Open Season on Governors

Nikolai Petrov

No sooner had one election ended than the Kremlin began preparing for new elections to be held one year from now. Former Yamal-Nenets autonomous district Deputy Governor Vladimir Vladimirov has been appointed as the new governor of the Stavropol region, replacing former Governor Valery Zerenkov. The Kremlin hastily appointed Zerenkov one year ago on the eve of what it called "direct gubernatorial elections." Zerenkov had limited success governing the region, experiencing problems with the local elite, interethnic tensions and the social and economic situation. And yet, his removal shows that the Kremlin has not learned anything from the last two years of political crisis that began in the fall of 2011. At least this is true of its policy in the regions, where open and fair gubernatorial elections have yet to be reinstated and the Kremlin continues to appoint "outsiders" as governors.

Let us first take a look at elections. They were held in five regions last year and in eight regions this year. In every case, the Kremlin-backed incumbents won — whether they were newcomers or old-timers. Some won outright, while others won with the help of municipal filters and administrative resources. In Moscow, Vladimir and Chita, the Kremlin was careful to avoid even the hint of a split among regional political elites or among the outgoing and incoming gubernatorial teams. We can refer to this method of putting governors in power as federal appointments legitimized by subsequent elections.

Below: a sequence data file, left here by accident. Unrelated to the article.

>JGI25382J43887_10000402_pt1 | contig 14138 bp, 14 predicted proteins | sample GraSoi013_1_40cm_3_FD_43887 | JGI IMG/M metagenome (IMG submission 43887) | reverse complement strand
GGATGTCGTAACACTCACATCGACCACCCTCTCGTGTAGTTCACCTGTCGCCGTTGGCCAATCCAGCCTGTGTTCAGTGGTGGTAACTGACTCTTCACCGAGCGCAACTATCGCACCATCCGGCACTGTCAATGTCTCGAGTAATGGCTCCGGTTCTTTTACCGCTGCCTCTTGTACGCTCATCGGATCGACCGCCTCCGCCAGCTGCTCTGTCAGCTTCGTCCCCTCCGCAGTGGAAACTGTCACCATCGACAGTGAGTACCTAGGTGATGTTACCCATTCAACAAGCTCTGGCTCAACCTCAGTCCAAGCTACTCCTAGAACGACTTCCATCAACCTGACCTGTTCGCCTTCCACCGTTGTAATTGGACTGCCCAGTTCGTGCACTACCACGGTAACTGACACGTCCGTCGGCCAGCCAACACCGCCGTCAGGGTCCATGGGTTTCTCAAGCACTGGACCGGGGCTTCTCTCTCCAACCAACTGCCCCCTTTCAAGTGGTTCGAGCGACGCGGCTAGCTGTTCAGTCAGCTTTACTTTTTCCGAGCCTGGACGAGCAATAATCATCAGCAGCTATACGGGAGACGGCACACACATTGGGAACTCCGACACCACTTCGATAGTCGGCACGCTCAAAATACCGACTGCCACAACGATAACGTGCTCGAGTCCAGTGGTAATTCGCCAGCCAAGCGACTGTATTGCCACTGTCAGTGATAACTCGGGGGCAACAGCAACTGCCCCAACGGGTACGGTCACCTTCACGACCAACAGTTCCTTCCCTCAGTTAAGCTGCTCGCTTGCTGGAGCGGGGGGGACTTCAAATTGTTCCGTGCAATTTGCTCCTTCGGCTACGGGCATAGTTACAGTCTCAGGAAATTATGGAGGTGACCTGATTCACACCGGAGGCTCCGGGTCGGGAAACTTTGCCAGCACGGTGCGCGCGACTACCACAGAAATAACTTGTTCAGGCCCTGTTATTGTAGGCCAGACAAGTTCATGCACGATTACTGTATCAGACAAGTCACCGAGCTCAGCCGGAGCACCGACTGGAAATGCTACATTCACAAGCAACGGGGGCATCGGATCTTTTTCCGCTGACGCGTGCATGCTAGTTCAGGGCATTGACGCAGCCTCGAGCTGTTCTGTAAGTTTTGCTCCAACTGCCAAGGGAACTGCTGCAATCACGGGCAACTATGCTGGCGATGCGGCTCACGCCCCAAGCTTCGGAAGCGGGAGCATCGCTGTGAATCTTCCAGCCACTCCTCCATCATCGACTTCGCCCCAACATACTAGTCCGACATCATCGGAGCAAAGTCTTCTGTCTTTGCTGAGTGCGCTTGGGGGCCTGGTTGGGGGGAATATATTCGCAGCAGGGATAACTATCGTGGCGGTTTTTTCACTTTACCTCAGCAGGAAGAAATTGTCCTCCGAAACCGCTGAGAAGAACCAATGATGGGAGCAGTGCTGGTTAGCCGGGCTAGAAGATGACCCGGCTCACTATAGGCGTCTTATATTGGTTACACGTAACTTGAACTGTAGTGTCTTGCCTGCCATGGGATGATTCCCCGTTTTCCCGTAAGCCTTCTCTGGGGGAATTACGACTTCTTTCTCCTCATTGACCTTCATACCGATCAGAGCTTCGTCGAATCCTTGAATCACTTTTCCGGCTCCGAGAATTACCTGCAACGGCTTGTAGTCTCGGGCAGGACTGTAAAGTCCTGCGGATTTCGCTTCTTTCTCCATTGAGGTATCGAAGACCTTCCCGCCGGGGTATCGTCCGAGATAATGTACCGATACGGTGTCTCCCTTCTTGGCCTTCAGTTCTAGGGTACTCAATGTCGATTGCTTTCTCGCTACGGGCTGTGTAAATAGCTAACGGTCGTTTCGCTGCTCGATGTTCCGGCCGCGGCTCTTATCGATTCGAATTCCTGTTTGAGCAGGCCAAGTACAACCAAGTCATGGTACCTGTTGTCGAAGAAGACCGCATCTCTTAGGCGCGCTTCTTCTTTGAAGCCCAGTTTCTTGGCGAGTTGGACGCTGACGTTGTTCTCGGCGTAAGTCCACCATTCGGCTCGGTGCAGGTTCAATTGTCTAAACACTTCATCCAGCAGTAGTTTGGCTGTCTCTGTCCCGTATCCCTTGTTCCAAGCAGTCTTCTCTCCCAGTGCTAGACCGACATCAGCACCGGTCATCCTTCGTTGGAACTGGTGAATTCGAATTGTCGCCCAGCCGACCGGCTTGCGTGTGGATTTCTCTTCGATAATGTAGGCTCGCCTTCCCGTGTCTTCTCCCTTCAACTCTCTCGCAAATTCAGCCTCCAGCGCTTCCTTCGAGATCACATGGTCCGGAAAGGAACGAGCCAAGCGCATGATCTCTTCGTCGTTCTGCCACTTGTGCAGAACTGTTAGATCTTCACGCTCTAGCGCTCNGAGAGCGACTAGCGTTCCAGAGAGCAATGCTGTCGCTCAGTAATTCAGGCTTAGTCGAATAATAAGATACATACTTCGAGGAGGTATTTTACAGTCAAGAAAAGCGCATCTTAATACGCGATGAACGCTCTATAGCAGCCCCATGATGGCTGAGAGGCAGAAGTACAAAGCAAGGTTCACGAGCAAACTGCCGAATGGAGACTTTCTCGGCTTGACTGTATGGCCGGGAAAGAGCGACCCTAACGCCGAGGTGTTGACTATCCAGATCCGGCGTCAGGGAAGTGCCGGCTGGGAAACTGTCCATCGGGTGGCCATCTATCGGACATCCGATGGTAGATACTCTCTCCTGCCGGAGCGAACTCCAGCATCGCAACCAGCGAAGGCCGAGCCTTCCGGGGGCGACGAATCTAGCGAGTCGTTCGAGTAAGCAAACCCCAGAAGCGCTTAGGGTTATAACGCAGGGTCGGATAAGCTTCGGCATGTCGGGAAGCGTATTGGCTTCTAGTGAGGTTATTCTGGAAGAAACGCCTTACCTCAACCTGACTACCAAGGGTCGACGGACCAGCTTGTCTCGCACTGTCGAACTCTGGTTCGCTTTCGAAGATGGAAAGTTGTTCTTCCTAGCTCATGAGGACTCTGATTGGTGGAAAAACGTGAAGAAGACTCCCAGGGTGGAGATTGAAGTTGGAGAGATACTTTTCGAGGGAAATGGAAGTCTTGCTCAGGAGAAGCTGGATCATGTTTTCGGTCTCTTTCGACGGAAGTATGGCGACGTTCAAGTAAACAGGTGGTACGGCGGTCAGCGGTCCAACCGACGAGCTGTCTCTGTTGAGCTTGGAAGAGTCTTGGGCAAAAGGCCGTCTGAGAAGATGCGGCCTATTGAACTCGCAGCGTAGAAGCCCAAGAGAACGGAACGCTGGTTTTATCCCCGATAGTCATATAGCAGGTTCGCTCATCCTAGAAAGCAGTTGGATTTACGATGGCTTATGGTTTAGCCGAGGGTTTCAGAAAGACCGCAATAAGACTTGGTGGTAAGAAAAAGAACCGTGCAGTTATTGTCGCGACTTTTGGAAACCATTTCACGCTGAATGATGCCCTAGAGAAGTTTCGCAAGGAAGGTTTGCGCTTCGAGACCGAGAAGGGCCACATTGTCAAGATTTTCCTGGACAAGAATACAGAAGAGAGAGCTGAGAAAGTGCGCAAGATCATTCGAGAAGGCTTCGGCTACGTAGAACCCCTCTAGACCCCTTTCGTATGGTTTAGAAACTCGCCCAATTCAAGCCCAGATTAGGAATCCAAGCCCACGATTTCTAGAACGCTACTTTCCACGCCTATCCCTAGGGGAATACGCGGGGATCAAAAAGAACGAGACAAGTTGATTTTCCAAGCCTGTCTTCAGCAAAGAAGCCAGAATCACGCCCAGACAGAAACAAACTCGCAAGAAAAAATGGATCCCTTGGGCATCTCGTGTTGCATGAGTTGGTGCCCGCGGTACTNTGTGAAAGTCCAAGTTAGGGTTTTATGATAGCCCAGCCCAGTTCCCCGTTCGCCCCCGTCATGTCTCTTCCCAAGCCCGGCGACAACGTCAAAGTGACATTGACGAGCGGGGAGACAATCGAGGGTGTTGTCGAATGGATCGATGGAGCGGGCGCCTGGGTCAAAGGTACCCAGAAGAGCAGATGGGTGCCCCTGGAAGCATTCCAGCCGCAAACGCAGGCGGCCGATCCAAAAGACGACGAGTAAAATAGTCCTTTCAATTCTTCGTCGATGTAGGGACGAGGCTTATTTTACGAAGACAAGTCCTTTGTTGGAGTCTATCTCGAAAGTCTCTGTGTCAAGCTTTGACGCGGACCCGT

That would not be so bad if the Kremlin would compromise by appointing governors from among the local political elite, but it continues to bring in outsiders, shifting leaders from Yakutsk to Chita, from the Primorye region to Vladimir and from the more northerly Tyumen region to Stavropol in the south.

At the same time, the ruling party and state-owned corporations essentially manage specific regions. Then-presidential administration head Igor Sechin orchestrated Zerenkov's appointment as a way to keep his hand in the shale oil project Rosneft operates in the region. Similarly, Vladimirov, a former business manager for both LUKoil and Gazprom, most likely represents the interests of the latter company.

One year ago, the Institute for Socioeconomic and Political Research, now the main analytical body advising the presidential administration on domestic policy, released a report containing, among other things, recommendations for holding early elections for governors. Without early elections, the report stated, many governors would stand for re-election at the same time State Duma elections are held in 2016, making it impossible to wage effective campaigns of their own while also supporting State Duma candidates. The recent Moscow elections were a trial run of this strategy that ended up somewhat unsuccessful.

At the Valdai Discussion Club in September, I asked Deputy Chief of Staff Vyacheslav Volodin if the presidential administration was planning to hold a series of early gubernatorial elections. Volodin said no, the governors would serve out their full terms. However, it seems that was not entirely true, and the first sign is the early election in Stavropol. That might be followed byearly elections in regions where the governors are weak: Murmansk, Orel, Kalmykia and Astrakhan.

Nikolai Petrov is a professor of political science at the Higher School of Economics.


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